Washington Report on Middle East Affairs, November/December 2018, pp. 28-29
By Delinda C. Hanley
PRESIDENT DONALD TRUMP marked the 25th anniversary of the Oslo accords by giving the Palestine Liberation Organization’s mission in Washington, DC one month to close its doors and to end all contact with the United States. Palestinians never had an embassy in this nation’s capital because, unlike 135 other countries, the U.S. does not recognize Palestine as a sovereign state. Nevertheless, the mission has operated like an embassy, officially representing the country and its people since 1994.
Ambassador Husam Zomlot gave the shocking news to his DC staff via video conference on Sept. 10 from Ramallah, where he has been since he was recalled in May by Palestinian Authority President Mahmoud Abbas to protest Trump’s decision to relocate the American Embassy in Israel from Tel Aviv to Jerusalem. In a Washington Post op-ed published Sept. 13, Zomlot wrote, “Ours was a close-knit office of 20 people; we considered one another family. When I told them the news, I could see over the screen that some of them had started to cry. Working at the diplomatic mission was not only a job for them. They were there because they were passionate about defending the Palestinian cause, promoting our culture and taking care of our people. They were inspired by their belief in the work that we did to foster better relations between Palestine and the United States...
“The closure is devastating to the hundreds of thousands of Palestinians who live in America,” Zomlot wrote. “Like any other non-American in the United States, they could feel safer knowing that, far from home, they could have a resource to help them in a crisis...We assisted people with tasks that ranged from helping navigate paperwork, like divorce, marriage and school certificates for use in Palestine, to assisting them with funeral arrangements and helping U.S. citizens navigate inheritance issues with their assets in Palestine.”
Next on Sept. 17, the Trump administration revoked U.S. residency permits for Husam Zomlot, his wife Suzan and children, Alma, 5, and Saeed, 7, whose visas were valid until 2020, and closed the family’s bank accounts.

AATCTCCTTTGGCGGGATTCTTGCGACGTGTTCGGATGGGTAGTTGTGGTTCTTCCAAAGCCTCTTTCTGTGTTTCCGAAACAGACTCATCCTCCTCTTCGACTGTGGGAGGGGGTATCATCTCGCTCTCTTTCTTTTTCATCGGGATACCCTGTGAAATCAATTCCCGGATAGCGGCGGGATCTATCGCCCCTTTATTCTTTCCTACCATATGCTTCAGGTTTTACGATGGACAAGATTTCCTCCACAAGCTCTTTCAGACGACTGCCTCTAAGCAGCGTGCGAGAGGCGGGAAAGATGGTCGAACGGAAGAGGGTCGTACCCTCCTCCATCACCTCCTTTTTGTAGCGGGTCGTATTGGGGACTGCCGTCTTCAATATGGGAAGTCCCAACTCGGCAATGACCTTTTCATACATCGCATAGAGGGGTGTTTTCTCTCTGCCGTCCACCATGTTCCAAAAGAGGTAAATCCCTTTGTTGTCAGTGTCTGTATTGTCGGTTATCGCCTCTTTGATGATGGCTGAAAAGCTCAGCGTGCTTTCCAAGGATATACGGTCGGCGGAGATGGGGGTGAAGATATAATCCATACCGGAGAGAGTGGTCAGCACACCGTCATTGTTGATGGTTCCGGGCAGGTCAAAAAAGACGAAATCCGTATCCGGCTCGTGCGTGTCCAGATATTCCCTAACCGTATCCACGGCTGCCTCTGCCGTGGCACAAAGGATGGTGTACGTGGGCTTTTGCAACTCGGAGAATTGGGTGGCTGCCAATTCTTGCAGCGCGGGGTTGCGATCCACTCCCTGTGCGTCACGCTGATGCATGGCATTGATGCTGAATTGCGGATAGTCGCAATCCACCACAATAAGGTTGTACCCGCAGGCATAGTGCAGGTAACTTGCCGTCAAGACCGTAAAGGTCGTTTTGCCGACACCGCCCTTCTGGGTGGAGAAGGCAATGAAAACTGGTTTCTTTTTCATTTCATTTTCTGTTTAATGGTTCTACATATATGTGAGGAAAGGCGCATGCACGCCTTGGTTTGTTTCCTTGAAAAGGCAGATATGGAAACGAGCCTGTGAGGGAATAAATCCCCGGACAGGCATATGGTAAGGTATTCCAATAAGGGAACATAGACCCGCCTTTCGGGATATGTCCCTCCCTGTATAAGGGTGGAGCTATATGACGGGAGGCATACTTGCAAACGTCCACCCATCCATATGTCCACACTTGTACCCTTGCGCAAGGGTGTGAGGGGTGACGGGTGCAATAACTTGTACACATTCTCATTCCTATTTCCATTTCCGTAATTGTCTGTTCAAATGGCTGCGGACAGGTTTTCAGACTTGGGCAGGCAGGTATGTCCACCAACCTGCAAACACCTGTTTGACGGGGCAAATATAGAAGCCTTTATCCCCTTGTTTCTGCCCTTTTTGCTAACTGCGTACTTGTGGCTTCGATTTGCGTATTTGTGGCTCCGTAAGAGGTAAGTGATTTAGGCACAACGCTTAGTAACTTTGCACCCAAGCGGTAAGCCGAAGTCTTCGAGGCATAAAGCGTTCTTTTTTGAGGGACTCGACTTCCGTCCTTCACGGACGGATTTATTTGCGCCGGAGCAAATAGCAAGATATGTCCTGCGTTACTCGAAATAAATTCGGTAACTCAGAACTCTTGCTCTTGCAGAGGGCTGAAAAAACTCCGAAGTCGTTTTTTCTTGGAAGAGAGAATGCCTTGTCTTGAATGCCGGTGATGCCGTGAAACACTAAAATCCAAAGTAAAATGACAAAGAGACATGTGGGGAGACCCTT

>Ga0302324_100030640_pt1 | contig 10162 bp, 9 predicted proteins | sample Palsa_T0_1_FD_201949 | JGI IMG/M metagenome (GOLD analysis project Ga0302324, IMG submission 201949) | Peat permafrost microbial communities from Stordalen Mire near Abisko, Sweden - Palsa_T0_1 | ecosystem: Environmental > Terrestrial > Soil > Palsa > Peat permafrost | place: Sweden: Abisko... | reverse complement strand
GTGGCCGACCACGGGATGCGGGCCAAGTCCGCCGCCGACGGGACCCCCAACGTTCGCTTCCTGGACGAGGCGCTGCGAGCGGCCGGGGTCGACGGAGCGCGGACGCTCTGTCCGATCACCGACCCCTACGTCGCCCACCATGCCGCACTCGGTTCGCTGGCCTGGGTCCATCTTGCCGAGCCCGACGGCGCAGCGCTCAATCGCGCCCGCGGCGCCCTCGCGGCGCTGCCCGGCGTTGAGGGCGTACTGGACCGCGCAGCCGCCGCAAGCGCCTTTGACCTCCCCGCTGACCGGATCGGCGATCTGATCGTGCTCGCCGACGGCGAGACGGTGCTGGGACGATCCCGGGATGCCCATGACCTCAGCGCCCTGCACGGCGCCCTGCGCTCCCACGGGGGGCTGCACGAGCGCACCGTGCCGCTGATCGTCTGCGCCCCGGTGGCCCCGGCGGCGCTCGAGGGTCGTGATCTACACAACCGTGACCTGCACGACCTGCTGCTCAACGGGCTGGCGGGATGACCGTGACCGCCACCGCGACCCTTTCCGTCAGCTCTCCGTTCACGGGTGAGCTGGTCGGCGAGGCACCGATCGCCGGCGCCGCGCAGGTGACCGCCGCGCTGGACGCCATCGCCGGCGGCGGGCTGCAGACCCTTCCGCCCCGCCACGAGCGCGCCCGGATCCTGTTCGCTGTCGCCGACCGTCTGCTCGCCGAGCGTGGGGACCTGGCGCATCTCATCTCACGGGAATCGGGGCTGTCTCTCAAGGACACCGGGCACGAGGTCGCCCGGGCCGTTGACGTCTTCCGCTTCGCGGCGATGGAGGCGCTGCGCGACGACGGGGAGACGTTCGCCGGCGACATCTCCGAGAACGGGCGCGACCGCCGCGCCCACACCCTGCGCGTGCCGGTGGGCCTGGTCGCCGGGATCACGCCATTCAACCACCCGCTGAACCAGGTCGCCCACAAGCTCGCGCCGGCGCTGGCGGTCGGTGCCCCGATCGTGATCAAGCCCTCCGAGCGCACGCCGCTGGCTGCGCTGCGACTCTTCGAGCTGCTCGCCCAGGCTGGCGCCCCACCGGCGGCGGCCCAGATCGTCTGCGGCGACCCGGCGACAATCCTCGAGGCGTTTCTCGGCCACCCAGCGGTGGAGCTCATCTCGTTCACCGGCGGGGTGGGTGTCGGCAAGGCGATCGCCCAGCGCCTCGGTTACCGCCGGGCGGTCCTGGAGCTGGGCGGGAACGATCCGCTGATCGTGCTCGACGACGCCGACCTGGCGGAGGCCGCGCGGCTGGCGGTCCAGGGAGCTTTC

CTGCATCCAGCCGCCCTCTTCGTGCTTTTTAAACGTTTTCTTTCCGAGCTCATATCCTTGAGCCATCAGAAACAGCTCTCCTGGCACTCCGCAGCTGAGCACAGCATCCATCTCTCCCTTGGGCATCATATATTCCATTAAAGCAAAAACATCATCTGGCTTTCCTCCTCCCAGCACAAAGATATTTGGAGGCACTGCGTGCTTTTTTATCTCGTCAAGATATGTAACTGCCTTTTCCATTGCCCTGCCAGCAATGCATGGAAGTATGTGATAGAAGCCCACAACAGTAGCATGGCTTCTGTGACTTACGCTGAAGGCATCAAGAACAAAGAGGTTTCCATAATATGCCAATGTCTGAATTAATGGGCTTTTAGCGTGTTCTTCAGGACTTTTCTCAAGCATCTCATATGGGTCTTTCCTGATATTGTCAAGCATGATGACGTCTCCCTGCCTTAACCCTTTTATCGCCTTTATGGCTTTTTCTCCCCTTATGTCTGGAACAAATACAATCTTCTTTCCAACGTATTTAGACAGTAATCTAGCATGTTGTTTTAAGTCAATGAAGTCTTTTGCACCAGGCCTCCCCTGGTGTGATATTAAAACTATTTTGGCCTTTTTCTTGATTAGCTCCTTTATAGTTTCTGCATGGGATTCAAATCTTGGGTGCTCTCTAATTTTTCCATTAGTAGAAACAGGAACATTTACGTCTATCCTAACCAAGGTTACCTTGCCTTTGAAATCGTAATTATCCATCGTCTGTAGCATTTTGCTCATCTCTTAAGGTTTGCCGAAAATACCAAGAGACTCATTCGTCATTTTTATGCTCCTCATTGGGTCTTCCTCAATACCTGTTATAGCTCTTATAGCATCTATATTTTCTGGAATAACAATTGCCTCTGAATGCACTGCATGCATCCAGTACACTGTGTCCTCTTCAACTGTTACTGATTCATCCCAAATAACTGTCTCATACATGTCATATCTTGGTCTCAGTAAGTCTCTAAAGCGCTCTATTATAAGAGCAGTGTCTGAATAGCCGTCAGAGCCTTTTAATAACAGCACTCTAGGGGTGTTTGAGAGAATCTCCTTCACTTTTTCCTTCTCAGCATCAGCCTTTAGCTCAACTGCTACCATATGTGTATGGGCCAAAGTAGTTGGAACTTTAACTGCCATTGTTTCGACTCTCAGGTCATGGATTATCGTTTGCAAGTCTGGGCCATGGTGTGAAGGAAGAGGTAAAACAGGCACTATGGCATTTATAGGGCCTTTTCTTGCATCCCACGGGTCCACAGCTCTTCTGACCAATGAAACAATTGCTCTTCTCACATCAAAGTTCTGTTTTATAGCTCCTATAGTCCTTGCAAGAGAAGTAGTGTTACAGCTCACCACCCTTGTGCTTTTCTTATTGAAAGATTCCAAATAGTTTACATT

Supporters and press gathered outside the red-brick building on Wisconsin Avenue in Northwest Washington on Oct. 10. Hanna Hanania, head of the American Federation of Ramallah, vowed that the Palestinian presence in the U.S. will continue despite the closure of the PLO office. He and others will work to reopen the mission.
Arab American Institute founder and president James Zogby noted that since the 1993 Oslo Accords, “One party to Oslo has violated every single condition of that peace accord and has never been sanctioned. It has received increasingly more aid and more acceptance of all their illegal policies. The other party, the weakest party, was always expected to do the heaviest lifting, and has been repeatedly sanctioned,” Zogby charged. He described the treatment of Palestinians as “the wound in the heart of the Arab world that never healed.”
Zogby concluded, “What we’re here to say quite simply is, you can close the office and you can silence the voice, but the Palestinian people will not go away. They remain. They remain on their land, they remain in their camps waiting to return, and we here, as a community, remain as their voice, the voice of the Palestinian people.”
For 40 years Palestinians have given and given while Israel has taken and taken, said American-Arab Anti-Discrimination Committee’s national president Samer Khalaf. “What Donald Trump has done has sort of laid bare the truth of the matter. The truth is that the Americans were never really a neutral mediator. Trump has given into every single Israeli demand and left nothing for Palestinians,” Khalaf said. Palestinians who have kept their keys and their papers all these years will wait for a just and lasting peace, he concluded.
Rabbi Joseph Berman from Jewish Voice for Peace called for Americans to organize, take to the streets, and elect leaders who will stand up for justice. Kyle Cristofalo from Churches for Middle East Peace asked the administration to listen. “Christians are in support of a Palestinian state, and justice and equality for all.”
Wa'el Alzayat, who worked at the Department of State for 10 years and is now CEO of Emgage, which educates, engages and empowers Muslim American communities, called for an end of bigoted politics. Ghassan Tarazi, a founding member of the Palestinian Christian Alliance for Peace, said there cannot be peace without justice and when one side is diminished there can’t be justice. Dr. Osama Abuirshaid, director of American Muslims for Palestine, said this administration’s attempt to isolate Palestinians will fail because they have lots of friends in Washington, DC and the rest of the world.
When the consular staff left their building, consular affairs officer Shahinaz Wafi said, this “unusually hostile decision” officially strips the Palestinians of its only representative office in the U.S., “thus severing diplomatic and political ties between the two governments.”
“This is an attempt to shut down your voice. This is an act of censorship,” said Hakam Takash, who has worked in consular affairs at the mission for 18 years. "This is a new beginning, not just in Palestinian-American relations but in the work of this community,” he told the crowd as he removed the plaque on the Washington building. “You'll leave here all as ambassadors today and you will carry this message forward. You will show the world that the Palestinian voice will not be silenced.”
The Palestinian flag will remain since it is a private building owned by Palestinian haircare billionaire Farouk Shami, a former longtime business associate of Donald Trump who appeared on the president’s show, “The Apprentice.”
Delinda C. Hanley is news editor of the Washington Report on Middle East Affairs.